Amidst snowstorm Chicagoans hear Sen. Trillanes' updates on PH EJKs

By Grace Garcia Szpytma
Pinoy Newsmagazine Special

CHICAGO - No fewer than 25 Filipino Americans braved 12 inches of snow on Feb. 9 to hear Senator Antonio Trillanes IV speak about "the more than 10,000 extrajudicial killings (EJKs) under President Duterte" at the Hana Center in this city.

The senator was in town to visit family but he took the opportunity to meet with the local Filipino community.

top left photo: Sen Trillanes discusses with a forum audience about EJKs in the Philippines at Hana Center, Chicago Feb. 9. (pinoy photo by grace garcia szpytma)

He has been a staunch critic of President Duterte’s response to the drug epidemic in the Philippines.

Forum facilitator, Jerry Clarito, told attendees, “Did you know that the senator is being targeted by President Duterte because he is his principal adversary?”

“President Duterte has ordered people to have me killed, but for some reason I’m still around and it may mean that I have a mission and a purpose to serve,” Trillanes shared.

“I’m here to give you an update about what’s happening in the Philippines. The EJKs are not about eliminating drug pushers. It is about him being able to control people,” the senator added.

“President Duterte is accountable for all of the deaths. He has used the Philippine police as a killing machine.”

(Read more "Chicagoans hear Sen. Trillanes' updates on PH EJKs")


Chicago Fil-Ams mourn death of 7 medical missionaries in Cebu

By Mariano A. Santos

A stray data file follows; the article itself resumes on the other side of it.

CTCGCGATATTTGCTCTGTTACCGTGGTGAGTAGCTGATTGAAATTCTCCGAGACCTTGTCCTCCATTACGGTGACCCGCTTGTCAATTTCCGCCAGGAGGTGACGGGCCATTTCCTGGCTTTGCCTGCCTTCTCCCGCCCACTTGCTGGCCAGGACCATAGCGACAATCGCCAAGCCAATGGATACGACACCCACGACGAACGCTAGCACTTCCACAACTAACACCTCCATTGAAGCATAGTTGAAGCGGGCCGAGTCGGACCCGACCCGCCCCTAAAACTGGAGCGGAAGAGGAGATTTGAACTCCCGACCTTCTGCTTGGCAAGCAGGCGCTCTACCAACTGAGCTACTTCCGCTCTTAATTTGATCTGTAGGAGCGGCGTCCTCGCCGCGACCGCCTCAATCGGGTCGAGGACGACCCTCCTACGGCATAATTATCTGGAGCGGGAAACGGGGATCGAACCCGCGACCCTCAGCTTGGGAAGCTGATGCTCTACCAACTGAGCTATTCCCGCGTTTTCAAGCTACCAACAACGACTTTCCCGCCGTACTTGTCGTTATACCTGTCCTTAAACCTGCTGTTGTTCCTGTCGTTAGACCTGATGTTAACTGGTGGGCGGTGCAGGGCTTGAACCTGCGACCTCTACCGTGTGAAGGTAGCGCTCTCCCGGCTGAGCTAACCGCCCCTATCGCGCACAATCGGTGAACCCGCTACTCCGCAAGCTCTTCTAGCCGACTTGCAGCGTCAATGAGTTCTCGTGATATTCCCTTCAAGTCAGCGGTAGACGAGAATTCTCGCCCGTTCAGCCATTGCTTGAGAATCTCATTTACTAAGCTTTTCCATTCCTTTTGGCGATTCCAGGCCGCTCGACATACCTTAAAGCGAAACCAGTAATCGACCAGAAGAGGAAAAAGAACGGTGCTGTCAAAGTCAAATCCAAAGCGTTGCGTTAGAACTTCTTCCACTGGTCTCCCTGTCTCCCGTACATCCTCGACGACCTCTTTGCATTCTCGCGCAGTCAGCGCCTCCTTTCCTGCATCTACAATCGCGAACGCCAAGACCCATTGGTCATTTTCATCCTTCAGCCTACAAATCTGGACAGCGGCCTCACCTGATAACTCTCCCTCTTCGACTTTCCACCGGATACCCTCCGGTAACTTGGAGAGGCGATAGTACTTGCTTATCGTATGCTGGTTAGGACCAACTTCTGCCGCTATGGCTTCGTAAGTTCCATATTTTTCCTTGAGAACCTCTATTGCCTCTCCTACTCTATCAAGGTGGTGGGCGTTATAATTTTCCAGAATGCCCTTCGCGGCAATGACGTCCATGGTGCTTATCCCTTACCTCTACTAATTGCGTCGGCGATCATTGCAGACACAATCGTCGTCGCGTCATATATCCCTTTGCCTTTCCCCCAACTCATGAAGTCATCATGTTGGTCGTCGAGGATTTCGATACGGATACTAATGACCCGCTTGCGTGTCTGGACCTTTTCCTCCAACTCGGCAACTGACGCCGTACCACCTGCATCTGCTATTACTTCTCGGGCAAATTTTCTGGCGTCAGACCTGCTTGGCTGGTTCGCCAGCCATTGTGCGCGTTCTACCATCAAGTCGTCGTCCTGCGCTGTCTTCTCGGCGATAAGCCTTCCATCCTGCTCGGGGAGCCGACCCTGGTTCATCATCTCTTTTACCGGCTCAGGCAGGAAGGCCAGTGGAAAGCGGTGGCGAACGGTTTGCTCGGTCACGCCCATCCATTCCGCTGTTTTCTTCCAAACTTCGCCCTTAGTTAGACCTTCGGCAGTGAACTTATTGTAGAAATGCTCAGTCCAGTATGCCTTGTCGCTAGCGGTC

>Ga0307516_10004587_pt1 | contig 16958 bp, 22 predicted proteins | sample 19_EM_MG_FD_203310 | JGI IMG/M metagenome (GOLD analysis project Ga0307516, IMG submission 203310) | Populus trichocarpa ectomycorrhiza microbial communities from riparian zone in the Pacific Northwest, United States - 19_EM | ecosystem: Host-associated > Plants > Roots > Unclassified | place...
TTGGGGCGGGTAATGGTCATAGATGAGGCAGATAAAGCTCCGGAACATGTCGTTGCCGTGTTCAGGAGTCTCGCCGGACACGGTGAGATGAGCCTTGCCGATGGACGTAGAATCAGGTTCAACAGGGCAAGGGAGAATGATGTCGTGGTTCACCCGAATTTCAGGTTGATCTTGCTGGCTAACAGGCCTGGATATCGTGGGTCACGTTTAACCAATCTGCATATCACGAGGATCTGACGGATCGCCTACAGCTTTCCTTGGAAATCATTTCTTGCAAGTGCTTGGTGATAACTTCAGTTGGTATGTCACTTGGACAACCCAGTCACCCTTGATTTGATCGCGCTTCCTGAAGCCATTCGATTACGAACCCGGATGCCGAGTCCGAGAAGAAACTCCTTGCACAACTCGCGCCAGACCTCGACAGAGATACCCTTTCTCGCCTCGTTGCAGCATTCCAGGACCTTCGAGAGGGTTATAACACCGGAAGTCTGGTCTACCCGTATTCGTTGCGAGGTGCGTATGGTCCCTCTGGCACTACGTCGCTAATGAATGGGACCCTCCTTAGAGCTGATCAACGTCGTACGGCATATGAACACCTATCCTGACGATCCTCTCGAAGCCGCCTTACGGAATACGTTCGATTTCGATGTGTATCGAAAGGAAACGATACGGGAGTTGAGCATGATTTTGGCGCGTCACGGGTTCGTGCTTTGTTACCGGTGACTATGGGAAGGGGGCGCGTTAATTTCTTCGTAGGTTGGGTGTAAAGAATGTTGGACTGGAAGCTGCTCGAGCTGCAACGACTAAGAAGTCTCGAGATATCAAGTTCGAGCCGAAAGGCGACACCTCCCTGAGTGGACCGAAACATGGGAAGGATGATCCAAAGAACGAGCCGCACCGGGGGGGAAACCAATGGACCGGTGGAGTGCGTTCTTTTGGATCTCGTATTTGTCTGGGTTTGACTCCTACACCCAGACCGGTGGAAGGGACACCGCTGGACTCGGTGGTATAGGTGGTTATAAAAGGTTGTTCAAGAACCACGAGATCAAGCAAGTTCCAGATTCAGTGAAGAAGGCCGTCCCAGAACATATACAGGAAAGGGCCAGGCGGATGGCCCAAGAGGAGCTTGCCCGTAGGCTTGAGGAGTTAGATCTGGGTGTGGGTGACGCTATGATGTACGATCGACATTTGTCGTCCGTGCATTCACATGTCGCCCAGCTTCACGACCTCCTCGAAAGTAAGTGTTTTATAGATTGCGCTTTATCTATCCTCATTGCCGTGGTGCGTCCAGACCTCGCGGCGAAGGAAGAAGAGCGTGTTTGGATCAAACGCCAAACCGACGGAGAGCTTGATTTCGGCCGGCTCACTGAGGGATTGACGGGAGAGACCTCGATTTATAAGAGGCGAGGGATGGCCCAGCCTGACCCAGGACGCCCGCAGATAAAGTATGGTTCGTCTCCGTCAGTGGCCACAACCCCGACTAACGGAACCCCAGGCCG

CHICAGO—The shock of a tragic crash of a tour van in Alegria, Cebu on January 20 continues to reverberate in the Filipino community in this city-- eliciting disbelief and prayers from grieving residents on the sudden death of seven health care workers on their way to their annual medical missions in Camiguin, an island near Cebu.

left photo: Prominent Chicago physician Nunilo Rubio died Jan. 20 when a van they were riding in hit a roadside tree. His wife, Dr. Elenita Rubio, is in critical condition. (Photo by Dr. G. Guzman) right photo: Aurora Gagni (r), a nurse from Orland Park, Il. also died on the scene. (Gagni Facebook photo).

Reported killed when a speeding Toyota Grandia van hit a roadside mahogany tree include prominent area physician, Dr. Nunilo Rubio, 74, of Chicago; Mrs. Aurora M. Gagni, 63, a registered nurse from Orland Park, Illinois; husband and wife—Reynaldo J. and Diane I. Pascual-- of White Plaines, New York; Joseph and Juvela Huang and Berniti Rojas.

Taken to various local hospitals with serious injuries are Dr. Elenita Rubio, wife of Nunilo and husband and wife—Fred and Nora Tsai of Chicago. They are 10 of the four-dozen volunteers of this year’s medical mission organized by the Philippine Medical Association of Chicago (PMAC) and its Women’s Auxiliary that is expected to start Monday, January 22 in the Camiguin Island.

The driver, Gilbert dela Cruz, 24, survived the accident with minor injuries. In a Cebu Daily News report, Alegria chief of Police, Efren Diaz, said that dela Cruz admitted dozing off on the wheel but denied using drugs. The officer also said that the driver admitted getting only an hour’s sleep before he started his fateful trip with the out-of-towners early that Saturday.

Further, Diaz declared that the driver is now in custody pending charges against him for reckless imprudence resulting in multiple homicide and physical injuries. Report has it, the group was on the way to spend the rest of day at the Kawasa Falls in Badian when the mishap happened after spending the morning whale shark-watching in Oslob—an area in the southwest of Cebu.

The Rubios and the Tsais are both couples respected by many in the area for their professional achievements and their philanthropic endeavors.